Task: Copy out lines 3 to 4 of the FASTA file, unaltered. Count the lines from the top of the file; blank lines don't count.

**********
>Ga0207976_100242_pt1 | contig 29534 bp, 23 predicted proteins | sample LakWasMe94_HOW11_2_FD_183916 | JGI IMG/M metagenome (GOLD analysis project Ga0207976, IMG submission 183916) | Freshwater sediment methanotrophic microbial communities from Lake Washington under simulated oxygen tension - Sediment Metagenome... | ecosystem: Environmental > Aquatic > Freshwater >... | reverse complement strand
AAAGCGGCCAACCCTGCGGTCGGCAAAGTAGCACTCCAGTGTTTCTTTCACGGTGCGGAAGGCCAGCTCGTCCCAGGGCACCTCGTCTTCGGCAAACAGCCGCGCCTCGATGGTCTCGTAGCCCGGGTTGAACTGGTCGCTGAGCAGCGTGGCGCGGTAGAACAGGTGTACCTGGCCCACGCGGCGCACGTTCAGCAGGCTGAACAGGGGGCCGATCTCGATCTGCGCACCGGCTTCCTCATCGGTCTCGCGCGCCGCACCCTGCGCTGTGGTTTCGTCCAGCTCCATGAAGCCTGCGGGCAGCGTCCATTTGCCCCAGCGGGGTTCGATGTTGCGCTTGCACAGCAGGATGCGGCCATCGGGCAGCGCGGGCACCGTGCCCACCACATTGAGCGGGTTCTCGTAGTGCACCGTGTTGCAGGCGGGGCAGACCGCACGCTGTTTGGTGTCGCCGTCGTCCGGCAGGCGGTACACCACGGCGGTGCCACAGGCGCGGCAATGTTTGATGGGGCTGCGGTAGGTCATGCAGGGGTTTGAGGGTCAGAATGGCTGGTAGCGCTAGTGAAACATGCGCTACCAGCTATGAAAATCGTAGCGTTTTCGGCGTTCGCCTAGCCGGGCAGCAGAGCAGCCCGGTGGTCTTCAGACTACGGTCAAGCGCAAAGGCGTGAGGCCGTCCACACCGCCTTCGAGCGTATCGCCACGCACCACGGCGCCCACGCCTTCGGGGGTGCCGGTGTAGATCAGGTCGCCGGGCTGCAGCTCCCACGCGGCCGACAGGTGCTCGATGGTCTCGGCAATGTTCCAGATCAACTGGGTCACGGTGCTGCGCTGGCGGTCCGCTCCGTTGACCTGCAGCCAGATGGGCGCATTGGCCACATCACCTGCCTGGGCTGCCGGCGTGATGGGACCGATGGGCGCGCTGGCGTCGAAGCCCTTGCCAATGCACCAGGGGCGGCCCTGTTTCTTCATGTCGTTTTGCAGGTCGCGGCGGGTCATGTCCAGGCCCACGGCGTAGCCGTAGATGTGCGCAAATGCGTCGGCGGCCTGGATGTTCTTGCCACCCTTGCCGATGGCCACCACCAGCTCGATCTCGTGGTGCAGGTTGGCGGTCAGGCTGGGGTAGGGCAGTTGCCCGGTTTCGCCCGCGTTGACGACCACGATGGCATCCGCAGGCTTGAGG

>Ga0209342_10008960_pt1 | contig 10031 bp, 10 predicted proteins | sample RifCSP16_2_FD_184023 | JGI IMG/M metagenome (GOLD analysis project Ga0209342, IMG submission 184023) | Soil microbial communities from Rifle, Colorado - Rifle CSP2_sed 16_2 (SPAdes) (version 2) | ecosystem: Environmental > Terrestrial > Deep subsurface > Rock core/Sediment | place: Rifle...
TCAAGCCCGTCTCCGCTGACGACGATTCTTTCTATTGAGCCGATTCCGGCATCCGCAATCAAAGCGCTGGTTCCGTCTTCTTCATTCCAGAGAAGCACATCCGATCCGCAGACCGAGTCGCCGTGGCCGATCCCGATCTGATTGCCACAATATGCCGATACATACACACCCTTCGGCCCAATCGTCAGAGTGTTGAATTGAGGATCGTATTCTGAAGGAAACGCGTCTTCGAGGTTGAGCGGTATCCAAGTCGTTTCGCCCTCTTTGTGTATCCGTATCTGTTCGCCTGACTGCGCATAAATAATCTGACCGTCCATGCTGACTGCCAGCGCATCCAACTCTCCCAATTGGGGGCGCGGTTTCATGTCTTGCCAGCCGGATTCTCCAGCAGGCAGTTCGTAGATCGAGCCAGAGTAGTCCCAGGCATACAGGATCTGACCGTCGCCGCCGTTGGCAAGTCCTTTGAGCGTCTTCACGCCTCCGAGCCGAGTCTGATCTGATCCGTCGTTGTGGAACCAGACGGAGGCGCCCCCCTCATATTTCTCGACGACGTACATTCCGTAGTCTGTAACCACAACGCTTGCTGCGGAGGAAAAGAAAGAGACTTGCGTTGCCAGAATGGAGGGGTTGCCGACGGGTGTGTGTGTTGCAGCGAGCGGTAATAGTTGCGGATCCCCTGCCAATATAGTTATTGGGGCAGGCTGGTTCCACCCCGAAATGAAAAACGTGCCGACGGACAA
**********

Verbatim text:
>Ga0209342_10008960_pt1 | contig 10031 bp, 10 predicted proteins | sample RifCSP16_2_FD_184023 | JGI IMG/M metagenome (GOLD analysis project Ga0209342, IMG submission 184023) | Soil microbial communities from Rifle, Colorado - Rifle CSP2_sed 16_2 (SPAdes) (version 2) | ecosystem: Environmental > Terrestrial > Deep subsurface > Rock core/Sediment | place: Rifle...
TCAAGCCCGTCTCCGCTGACGACGATTCTTTCTATTGAGCCGATTCCGGCATCCGCAATCAAAGCGCTGGTTCCGTCTTCTTCATTCCAGAGAAGCACATCCGATCCGCAGACCGAGTCGCCGTGGCCGATCCCGATCTGATTGCCACAATATGCCGATACATACACACCCTTCGGCCCAATCGTCAGAGTGTTGAATTGAGGATCGTATTCTGAAGGAAACGCGTCTTCGAGGTTGAGCGGTATCCAAGTCGTTTCGCCCTCTTTGTGTATCCGTATCTGTTCGCCTGACTGCGCATAAATAATCTGACCGTCCATGCTGACTGCCAGCGCATCCAACTCTCCCAATTGGGGGCGCGGTTTCATGTCTTGCCAGCCGGATTCTCCAGCAGGCAGTTCGTAGATCGAGCCAGAGTAGTCCCAGGCATACAGGATCTGACCGTCGCCGCCGTTGGCAAGTCCTTTGAGCGTCTTCACGCCTCCGAGCCGAGTCTGATCTGATCCGTCGTTGTGGAACCAGACGGAGGCGCCCCCCTCATATTTCTCGACGACGTACATTCCGTAGTCTGTAACCACAACGCTTGCTGCGGAGGAAAAGAAAGAGACTTGCGTTGCCAGAATGGAGGGGTTGCCGACGGGTGTGTGTGTTGCAGCGAGCGGTAATAGTTGCGGATCCCCTGCCAATATAGTTATTGGGGCAGGCTGGTTCCACCCCGAAATGAAAAACGTGCCGACGGACAA